By Antonio Gonzalez / AP
LAKE BUENA VISTA: Chris Stroud shot a 10-under 62 in the opening round of the Disney Classic on Thursday, surging past Rickie Fowler by four strokes and taking the clubhouse lead after play was halted because of darkness.
Roland Thatcher was three shots off the pace, and four others were tied with Fowler in third.
“No matter what golf course we play, no matter how hard they set it up, no matter how hard the conditions, somebody always shoots 62, 63 or 64,” Stroud said. “It just happens to be me this week.”
The late surge eclipsed an impressive day by Fowler.
The 21-year-old Fowler had eight birdies and two bogeys and showed no signs of jet lag after returning from the HSBC Champions in Shanghai. He led for most of the day until Stroud moved atop the leader board with 10 birdies before dusk. Fourteen players were still on the course when play was called off.
Fowler has been bouncing around the globe with a busy schedule, from Wales to Las Vegas to Asia—among other stops—and then back to Florida on Monday. He was so tired in his only practice round that all he did was hit some range balls for about 30 minutes before heading back to bed.
As luck would have it, he got the day’s first tee time at 6:45 a.m. Then had to wait when fog delayed it an hour.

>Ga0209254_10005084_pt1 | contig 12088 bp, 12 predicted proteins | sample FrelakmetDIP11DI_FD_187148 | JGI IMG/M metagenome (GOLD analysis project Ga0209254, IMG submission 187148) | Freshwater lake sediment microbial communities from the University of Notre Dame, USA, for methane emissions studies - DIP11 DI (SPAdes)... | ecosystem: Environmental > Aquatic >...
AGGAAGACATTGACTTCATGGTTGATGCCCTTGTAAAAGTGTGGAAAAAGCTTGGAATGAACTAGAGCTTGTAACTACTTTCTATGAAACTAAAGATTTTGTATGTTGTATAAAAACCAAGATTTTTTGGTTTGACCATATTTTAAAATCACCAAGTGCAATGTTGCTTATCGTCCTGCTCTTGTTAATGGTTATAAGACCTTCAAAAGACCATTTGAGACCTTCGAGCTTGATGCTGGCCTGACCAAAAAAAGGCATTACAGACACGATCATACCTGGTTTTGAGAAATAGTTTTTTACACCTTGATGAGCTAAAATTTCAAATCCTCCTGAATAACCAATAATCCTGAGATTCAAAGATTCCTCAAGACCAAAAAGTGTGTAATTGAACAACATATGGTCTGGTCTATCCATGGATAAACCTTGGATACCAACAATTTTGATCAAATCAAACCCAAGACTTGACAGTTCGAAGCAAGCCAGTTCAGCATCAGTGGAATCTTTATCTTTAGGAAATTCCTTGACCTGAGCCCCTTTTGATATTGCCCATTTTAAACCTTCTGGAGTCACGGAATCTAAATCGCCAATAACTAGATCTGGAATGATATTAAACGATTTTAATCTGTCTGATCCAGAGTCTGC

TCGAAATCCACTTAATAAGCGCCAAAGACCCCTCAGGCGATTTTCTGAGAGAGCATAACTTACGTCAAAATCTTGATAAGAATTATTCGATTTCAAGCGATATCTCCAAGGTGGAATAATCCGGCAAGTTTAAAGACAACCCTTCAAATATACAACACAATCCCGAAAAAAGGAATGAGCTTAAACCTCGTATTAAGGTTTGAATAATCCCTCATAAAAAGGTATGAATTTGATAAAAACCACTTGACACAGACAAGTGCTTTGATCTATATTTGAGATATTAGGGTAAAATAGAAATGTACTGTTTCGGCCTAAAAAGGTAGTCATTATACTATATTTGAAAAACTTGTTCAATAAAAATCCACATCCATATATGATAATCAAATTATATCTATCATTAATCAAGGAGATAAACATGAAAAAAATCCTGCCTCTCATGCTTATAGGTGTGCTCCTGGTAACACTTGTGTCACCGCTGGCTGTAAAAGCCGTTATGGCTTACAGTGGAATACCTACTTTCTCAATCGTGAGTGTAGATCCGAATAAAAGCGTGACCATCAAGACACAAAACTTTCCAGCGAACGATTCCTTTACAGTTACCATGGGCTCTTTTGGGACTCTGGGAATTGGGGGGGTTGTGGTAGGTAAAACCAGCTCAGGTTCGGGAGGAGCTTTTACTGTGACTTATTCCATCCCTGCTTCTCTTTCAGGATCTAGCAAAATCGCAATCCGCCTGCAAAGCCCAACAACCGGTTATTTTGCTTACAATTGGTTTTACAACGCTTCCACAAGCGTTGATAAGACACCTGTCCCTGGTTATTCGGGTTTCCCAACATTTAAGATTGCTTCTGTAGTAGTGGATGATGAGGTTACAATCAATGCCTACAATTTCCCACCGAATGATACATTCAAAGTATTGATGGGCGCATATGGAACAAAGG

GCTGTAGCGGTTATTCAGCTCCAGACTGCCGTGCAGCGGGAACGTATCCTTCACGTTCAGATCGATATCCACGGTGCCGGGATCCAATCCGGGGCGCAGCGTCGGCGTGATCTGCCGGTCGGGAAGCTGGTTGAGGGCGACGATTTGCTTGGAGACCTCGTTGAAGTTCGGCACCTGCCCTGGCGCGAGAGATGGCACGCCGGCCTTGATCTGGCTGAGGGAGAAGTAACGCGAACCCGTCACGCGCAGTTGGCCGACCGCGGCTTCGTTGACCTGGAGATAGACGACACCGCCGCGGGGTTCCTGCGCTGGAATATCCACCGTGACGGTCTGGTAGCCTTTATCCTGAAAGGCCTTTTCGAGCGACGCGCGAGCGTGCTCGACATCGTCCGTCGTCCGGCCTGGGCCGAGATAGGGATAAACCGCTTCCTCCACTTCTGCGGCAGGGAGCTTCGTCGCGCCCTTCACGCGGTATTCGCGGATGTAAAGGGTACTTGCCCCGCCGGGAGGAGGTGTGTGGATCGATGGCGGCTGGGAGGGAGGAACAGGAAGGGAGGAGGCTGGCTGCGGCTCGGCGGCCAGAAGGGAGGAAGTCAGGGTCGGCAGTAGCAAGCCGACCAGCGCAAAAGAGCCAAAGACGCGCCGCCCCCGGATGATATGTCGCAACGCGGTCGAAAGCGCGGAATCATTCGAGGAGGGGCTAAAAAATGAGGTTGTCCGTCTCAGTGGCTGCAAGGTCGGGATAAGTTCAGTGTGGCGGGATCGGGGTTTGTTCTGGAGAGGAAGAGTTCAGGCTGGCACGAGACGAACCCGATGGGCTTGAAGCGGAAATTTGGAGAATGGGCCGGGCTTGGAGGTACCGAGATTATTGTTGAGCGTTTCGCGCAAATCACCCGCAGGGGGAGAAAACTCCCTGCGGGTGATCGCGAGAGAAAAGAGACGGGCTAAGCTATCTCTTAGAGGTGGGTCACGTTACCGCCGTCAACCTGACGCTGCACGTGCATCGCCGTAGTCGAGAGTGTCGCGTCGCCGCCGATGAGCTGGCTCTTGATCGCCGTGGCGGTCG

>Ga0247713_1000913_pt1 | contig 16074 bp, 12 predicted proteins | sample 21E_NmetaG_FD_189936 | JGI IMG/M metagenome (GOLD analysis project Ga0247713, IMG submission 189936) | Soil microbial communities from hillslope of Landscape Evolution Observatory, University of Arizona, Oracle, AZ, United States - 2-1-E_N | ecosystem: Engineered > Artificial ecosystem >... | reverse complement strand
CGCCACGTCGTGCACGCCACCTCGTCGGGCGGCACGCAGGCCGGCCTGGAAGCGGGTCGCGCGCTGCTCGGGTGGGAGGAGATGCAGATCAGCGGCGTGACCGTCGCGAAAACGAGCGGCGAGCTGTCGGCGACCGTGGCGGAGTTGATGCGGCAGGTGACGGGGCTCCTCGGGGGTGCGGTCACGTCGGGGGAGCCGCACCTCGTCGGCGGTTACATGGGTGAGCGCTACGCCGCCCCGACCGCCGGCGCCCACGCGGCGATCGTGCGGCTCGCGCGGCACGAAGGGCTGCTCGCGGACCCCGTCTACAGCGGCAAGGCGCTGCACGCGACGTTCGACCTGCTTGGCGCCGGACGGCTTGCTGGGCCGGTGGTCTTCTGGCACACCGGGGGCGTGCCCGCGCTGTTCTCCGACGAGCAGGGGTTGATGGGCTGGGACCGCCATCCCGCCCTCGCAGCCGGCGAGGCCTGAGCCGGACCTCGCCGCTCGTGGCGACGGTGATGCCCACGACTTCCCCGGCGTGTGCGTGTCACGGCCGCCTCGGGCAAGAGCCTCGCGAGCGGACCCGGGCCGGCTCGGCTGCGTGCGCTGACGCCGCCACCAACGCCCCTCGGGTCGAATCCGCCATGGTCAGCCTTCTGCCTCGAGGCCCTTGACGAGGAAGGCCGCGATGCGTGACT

“It’s been more power naps at night. I don’t think I’ve slept more than four hours straight,” Fowler said. “When you’re flying that much, it definitely feels like I hadn’t touched the club for a week.”
This is a familiar turf for Fowler.
Last year, he had just turned pro and was only one shot off the lead after the first round at Disney. But he plummeted down the leader board through the weekend and was never in contention.
This year, Fowler has done everything but win.
He had second-place finishes at the Memorial and Phoenix, has $2.6 million in earnings, is well inside the top 50 in the world ranking, earned a spot on the Ryder Cup team and atoned for his surprising selection with an incredible birdie for an unlikely half-point.
All that’s missing is a trophy.
“Definitely need to get that first win under the belt, get the monkey off my back and go from there,” he said.
There was also another incentive for Fowler to come to Disney.
He is one shot behind Troy Merritt and Aaron Baddeley—who moved into a tie for the lead Thursday—for the Kodak Challenge. The contest designates a hole at 30 tournaments and keeps score throughout the year, and the lowest score for those who played at least 18 holes takes home the $1 million prize.
“I figure Rickie or Aaron are going to make birdie, and I’m sure Rickie’s trying his hardest,” Merritt said.
With Disney being the final tour stop of the season, it’s the last chance for players to move up on the money list and secure their Tour cards for next year. Only the top 125 will have full status next year, but players who finish No. 126-150 on the money list will get conditional status that allows them to enter more than a dozen tournaments.
The scores can often fluctuate the first two days with players swapping between the Magnolia and Palm courses. Only the Magnolia Course is used on the weekend.
But Friday—cut day—is often where the biggest moves are made. All Stroud, who is 119th on the money list, will likely need to do is make the cut. And Thatcher, 179th on the money list, needs to finish alone in at least second place to move into the top 125.